They are almost always associated with surgical procedures, catheters, intravenous drug abuse, or other invasive medical techniques, and will need urgent treatment.

Common examples of bloodstream infections include septicemia, endocarditis, osteomyelitis, arthritis, pneumonia, meningitis, bacteremia, and mastoiditis.

Respiratory Tract Infections

Bacterial infections of the respiratory tract are one of the leading causes of illness and death worldwide.

In fact, many of the most common illnesses—such as colds, influenza, bronchitis, pneumonia, tuberculosis, and lung cancer—are caused by respiratory pathogens.

These diseases affect millions of Americans every year, causing billions of dollars in health care costs.

Common examples include bronchitis, tracheobronchitis, sinusitis, otitis media, and peritonsillar abscesses.

Urinary Tract Infection

UTIs are very common in women, particularly those who have recently given birth, and these include cystitis, urethritis, prostatitis, epididymitis, and pyelonephritis.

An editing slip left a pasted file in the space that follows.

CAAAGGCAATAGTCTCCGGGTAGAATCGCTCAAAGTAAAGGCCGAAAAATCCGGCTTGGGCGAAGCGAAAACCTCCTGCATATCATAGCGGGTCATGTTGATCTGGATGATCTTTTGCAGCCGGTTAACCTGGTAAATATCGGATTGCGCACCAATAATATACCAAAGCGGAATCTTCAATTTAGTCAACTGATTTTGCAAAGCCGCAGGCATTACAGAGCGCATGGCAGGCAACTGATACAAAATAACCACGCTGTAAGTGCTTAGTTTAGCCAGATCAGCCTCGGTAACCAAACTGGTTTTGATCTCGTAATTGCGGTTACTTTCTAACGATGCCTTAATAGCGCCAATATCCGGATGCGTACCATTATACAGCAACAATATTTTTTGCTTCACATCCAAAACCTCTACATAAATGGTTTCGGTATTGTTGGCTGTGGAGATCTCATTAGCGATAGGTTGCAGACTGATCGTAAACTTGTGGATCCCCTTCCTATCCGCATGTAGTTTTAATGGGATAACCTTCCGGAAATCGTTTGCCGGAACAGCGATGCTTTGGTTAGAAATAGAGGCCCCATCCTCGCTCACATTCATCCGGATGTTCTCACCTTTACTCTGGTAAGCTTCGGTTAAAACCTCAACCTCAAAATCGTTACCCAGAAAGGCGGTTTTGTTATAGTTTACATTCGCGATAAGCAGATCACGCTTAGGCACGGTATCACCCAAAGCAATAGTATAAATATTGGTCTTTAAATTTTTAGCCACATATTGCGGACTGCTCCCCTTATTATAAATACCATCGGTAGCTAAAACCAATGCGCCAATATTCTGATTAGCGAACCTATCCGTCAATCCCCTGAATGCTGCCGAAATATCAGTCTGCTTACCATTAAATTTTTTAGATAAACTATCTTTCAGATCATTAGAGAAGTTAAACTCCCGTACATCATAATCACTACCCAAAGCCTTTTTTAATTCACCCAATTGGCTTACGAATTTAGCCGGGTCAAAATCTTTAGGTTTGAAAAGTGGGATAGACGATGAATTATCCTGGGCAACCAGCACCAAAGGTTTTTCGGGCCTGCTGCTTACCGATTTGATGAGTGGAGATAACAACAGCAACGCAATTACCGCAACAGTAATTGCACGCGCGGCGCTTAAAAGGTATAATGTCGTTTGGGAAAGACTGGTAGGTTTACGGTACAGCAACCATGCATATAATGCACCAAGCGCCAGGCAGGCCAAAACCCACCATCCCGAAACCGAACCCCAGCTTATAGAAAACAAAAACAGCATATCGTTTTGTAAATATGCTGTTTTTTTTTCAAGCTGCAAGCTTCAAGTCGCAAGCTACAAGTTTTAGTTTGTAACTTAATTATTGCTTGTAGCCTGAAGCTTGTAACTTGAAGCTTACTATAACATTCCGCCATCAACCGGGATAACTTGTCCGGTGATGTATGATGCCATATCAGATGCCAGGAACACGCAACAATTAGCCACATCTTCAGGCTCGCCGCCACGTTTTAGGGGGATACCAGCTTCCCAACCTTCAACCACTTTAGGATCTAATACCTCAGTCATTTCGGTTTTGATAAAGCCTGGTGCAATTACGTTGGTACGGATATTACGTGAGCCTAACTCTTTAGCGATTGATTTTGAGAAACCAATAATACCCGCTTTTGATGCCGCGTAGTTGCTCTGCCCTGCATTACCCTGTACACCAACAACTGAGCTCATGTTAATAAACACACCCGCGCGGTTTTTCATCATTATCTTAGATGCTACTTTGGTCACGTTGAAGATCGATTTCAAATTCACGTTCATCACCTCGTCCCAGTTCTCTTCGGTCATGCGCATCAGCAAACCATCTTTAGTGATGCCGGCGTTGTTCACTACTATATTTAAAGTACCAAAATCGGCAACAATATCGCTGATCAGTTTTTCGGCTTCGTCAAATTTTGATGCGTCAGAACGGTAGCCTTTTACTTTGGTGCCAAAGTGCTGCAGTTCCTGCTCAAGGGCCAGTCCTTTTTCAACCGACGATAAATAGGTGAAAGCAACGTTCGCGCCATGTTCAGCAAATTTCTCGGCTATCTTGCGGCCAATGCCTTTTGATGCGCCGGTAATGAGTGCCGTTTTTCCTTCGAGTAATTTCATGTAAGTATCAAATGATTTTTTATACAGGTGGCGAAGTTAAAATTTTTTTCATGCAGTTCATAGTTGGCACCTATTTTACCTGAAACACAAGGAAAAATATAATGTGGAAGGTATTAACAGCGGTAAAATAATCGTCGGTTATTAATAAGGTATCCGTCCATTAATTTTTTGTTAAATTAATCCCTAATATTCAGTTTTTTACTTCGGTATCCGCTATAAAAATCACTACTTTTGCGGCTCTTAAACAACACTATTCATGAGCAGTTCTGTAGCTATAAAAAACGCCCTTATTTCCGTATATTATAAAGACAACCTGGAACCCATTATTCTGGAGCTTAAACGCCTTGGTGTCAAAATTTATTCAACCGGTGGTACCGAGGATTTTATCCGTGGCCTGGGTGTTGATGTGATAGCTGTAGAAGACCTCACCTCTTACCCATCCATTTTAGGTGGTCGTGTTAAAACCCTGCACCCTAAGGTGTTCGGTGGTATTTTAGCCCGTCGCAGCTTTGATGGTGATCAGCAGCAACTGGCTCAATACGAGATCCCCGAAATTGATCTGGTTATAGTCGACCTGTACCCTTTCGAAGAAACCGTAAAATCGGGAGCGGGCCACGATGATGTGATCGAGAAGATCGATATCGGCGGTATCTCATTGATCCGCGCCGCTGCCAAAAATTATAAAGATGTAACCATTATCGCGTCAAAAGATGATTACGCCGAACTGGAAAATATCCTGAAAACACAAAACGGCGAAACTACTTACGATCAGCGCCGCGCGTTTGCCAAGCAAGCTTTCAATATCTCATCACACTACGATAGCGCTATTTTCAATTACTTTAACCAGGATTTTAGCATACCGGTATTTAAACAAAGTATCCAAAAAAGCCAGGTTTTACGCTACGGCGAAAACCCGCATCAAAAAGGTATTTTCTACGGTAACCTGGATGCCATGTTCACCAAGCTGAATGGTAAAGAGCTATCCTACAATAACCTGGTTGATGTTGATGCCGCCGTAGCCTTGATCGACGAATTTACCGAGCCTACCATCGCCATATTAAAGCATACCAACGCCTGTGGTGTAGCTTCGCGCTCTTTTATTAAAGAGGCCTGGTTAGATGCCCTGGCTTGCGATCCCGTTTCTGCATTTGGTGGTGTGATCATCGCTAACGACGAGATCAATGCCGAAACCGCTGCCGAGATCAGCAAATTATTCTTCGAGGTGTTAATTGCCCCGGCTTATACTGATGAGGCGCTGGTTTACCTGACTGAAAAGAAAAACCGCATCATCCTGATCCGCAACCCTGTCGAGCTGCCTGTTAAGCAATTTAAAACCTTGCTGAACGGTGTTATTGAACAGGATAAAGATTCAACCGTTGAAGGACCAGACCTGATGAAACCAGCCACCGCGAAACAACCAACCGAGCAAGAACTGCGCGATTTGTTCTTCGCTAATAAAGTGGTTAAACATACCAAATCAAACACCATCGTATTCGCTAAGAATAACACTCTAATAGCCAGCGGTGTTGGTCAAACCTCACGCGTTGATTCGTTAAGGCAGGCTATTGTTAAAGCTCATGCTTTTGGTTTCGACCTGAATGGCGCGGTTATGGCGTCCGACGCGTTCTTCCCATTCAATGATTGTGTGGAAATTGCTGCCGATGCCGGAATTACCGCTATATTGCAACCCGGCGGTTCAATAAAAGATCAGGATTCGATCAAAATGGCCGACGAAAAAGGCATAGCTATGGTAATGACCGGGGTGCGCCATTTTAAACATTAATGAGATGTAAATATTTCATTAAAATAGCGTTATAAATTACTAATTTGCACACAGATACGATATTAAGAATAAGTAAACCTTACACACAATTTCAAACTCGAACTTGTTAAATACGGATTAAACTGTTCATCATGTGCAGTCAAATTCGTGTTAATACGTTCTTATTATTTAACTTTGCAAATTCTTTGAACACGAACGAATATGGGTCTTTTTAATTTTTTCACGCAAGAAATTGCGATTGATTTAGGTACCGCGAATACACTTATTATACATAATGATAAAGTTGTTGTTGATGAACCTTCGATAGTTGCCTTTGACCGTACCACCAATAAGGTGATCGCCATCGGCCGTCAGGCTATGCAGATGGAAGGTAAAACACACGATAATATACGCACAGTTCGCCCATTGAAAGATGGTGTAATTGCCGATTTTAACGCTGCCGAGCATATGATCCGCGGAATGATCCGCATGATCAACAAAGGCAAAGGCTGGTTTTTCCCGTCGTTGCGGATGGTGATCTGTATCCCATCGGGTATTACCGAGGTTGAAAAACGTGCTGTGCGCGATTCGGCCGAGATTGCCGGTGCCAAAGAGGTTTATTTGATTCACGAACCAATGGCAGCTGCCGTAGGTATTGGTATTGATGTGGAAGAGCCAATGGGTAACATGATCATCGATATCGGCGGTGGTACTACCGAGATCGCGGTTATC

They also occur frequently in young children, older adults, diabetics, and patients with other medical problems such as kidney disease.

UTIs are caused by bacteria that enter the urinary system through the vagina or anus. Once inside the body, the bacteria travel up into the bladder where they begin to multiply.

If left untreated, UTIs may lead to serious complications including kidney damage, loss of function, and even death.

Gastrointestinal Tract Infection

These infections are less common than conditions such as skin infections but still occur frequently enough to warrant discussion – especially as S. aureus is a very common cause of this type of infection.

Gastrointestinal tract infections are caused by bacteria that invade the digestive tract. They are typically associated with diarrhea, vomiting, stomach cramps, nausea, and fever.

These symptoms may also indicate other illnesses, so it’s important to consult a physician before taking any action.

They include gastroenteritis, colitis, cholecystitis, cholangitis, diverticulitis, ileitis, appendicitis, and peritonitis.

As you can see, the presence of S. aureus can be extremely dangerous for humans, and the ability to identify and test for this bacteria is, therefore, crucial to ensure that we protect ourselves against its harmful effects.

How Can Staphylococcus Aureus Be Identified?